When electricity regularly fails for hours or even days and weeks at a time at the Tenderfeet School in Kenya's capital, Nairobi, it leads to far-reaching problems: In addition to the health consequences of using kerosene lamps, the lack of lighting at night leads to less safety for the children who spend the night there.
The winner of the Enspire Award 2017, the association JUAMII e.V., is committed to a sustainable and innovative energy supply in East Africa. In doing so, JUAMII e.V. particularly wants to support schools that receive no government funding and are located in poverty-stricken neighborhoods. The Tenderfeet School is located in Kibera, one of the world's largest slums in Kenya's capital Nairobi. Most of the children taught there are between the ages of 2 and 14.
The winning project of the Enspire Award is the impetus for a series of developments for the Tenderfeet School. The goal of the JUAMII e.V. association is to use the 3.3 kilowatt peak solar system on the school's roof to cover the school's entire own electricity needs. Even after sunset, the energy supply is ensured by a battery storage. The constant power supply also enables the provision of clean drinking water for the children and teachers through the operation of a solar water pump. The savings in energy costs will allow the school to become even more self-sufficient in the future by investing in its own agricultural concept. The solar plant is scheduled to be implemented in 2018.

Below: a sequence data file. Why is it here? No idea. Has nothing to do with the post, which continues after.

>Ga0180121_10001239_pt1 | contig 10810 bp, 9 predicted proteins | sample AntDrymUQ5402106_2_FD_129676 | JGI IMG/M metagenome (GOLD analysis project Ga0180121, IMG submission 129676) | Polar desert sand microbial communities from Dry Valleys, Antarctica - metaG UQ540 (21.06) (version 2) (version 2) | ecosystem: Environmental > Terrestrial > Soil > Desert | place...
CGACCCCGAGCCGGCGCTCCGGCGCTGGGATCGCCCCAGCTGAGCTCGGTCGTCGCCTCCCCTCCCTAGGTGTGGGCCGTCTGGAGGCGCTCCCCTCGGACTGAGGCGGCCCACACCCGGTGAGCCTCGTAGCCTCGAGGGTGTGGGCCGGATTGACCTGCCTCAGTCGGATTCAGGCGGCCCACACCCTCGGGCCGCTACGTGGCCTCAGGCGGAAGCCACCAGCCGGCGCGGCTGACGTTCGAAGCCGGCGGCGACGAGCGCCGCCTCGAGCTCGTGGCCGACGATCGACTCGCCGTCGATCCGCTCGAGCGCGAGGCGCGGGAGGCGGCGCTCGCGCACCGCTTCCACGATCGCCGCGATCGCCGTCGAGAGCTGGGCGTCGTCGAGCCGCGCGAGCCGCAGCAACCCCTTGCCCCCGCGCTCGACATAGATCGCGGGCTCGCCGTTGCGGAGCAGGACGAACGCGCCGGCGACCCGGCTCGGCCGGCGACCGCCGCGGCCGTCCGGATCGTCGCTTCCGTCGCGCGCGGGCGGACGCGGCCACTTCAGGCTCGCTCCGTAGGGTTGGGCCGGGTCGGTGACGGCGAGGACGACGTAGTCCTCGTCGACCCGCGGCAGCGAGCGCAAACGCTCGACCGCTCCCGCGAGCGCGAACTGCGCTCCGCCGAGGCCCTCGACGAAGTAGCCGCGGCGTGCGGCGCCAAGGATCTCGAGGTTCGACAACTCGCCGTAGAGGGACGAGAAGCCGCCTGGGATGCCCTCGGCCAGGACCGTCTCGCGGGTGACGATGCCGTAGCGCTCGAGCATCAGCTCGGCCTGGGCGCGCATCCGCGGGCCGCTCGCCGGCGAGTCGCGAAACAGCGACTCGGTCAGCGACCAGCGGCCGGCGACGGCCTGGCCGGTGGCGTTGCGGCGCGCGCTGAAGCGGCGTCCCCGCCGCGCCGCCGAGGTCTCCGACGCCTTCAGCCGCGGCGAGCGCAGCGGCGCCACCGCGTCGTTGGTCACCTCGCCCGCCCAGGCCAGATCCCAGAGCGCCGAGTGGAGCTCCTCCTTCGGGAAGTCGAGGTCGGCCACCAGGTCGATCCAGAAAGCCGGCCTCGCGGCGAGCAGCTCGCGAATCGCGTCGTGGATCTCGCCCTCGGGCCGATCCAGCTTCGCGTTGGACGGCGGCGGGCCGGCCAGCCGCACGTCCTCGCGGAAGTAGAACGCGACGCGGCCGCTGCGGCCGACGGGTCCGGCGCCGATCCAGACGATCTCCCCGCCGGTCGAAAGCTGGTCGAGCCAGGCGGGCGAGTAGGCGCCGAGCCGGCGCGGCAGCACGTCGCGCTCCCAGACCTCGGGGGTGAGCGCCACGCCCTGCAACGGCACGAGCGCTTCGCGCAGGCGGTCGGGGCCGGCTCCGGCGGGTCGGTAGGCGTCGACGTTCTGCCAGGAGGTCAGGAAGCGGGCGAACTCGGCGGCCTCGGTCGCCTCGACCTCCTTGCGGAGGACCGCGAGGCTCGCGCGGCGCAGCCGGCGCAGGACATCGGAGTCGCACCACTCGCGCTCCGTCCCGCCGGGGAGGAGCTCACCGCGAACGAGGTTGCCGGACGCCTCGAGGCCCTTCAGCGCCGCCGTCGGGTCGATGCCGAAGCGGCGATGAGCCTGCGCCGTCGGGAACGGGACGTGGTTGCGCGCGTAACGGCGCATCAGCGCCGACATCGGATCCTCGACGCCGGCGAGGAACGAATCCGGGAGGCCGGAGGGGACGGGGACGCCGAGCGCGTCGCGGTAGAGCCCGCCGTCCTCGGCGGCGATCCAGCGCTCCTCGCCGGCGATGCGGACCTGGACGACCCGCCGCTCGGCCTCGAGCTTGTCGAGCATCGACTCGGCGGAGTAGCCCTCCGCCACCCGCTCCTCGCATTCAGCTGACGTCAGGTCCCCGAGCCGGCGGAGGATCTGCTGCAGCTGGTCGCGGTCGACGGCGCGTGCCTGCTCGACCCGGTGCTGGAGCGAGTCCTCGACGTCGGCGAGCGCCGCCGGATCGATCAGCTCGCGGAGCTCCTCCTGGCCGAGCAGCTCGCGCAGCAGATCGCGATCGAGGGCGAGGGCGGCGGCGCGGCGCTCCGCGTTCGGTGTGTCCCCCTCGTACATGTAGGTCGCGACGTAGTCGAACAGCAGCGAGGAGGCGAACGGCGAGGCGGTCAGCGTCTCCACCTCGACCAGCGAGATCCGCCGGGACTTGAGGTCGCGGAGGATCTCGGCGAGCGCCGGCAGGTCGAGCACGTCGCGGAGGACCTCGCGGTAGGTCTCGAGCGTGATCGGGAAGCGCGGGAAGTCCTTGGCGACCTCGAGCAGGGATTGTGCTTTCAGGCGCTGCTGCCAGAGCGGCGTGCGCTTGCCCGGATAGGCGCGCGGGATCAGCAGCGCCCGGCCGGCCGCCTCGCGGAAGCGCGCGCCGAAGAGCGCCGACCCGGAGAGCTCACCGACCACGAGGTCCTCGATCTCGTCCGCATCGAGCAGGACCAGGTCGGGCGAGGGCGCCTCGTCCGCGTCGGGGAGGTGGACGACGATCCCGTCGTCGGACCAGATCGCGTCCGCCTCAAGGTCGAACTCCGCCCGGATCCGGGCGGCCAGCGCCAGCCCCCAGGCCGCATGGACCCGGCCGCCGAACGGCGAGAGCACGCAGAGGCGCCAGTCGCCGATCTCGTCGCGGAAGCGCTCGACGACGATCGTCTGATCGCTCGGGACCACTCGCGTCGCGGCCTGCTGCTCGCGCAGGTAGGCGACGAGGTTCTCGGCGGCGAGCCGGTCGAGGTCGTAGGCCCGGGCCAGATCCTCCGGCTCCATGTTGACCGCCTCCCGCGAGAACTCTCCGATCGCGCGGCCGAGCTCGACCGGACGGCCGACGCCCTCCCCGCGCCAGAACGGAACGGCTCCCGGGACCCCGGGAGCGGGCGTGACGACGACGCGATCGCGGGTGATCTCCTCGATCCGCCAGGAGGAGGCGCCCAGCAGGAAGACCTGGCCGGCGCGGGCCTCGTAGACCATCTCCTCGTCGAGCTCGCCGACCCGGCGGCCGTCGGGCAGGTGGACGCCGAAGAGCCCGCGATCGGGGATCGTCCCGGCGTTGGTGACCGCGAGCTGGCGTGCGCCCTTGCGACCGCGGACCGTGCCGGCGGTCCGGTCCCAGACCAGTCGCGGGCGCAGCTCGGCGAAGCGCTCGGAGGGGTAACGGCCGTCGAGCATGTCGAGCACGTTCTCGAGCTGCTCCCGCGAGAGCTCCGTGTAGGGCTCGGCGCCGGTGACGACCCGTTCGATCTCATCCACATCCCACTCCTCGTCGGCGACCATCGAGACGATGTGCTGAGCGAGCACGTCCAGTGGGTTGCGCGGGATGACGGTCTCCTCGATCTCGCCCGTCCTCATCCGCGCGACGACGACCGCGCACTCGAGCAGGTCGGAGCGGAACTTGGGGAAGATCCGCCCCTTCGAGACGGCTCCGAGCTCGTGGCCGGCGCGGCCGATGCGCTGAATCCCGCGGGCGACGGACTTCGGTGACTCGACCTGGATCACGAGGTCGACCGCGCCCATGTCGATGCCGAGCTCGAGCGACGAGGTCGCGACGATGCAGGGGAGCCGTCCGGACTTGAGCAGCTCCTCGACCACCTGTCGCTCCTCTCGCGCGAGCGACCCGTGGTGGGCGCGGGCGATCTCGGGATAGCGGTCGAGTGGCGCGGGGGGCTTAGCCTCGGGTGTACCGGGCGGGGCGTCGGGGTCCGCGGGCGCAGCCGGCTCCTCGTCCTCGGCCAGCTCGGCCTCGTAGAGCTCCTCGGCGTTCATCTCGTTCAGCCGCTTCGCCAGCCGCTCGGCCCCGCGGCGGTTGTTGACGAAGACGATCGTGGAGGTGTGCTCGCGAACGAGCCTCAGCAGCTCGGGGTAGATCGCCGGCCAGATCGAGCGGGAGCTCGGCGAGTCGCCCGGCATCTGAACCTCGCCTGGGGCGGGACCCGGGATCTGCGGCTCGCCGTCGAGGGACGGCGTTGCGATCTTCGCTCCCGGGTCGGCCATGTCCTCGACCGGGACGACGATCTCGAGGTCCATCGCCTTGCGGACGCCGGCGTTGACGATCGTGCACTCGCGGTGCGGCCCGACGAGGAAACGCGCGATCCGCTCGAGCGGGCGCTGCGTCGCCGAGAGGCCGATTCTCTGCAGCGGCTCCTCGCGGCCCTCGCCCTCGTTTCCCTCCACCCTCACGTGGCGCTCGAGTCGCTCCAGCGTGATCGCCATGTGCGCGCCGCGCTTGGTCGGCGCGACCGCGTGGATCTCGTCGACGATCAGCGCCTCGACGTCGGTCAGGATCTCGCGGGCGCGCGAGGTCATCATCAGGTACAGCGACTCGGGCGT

200 students are taught at the Tenderfeet School. 21 orphans also spend the night at the school. The school is financed 100 percent by private donations and has 17 teachers who do not receive a fixed salary. The school's director cites power outages, insufficient clean water and too little arable land to grow food as the biggest challenges.
The Enspire Award promotes projects that advance the expansion of renewable energies in emerging and developing countries. Enspire Energie, the green electricity brand of Stadtwerke Konstanz, has been awarded the Grüner Strom-Label. The winning project will be promoted as part of the Green Electricity certification. The Green Electricity seal of approval requires energy suppliers to invest a fixed subsidy amount per kilowatt hour in energy transition projects.
We must bid farewell to Rosa Hemmers, an important pioneer of our association. She was an admirable personality and made a significant contribution to the energy transition in many ways.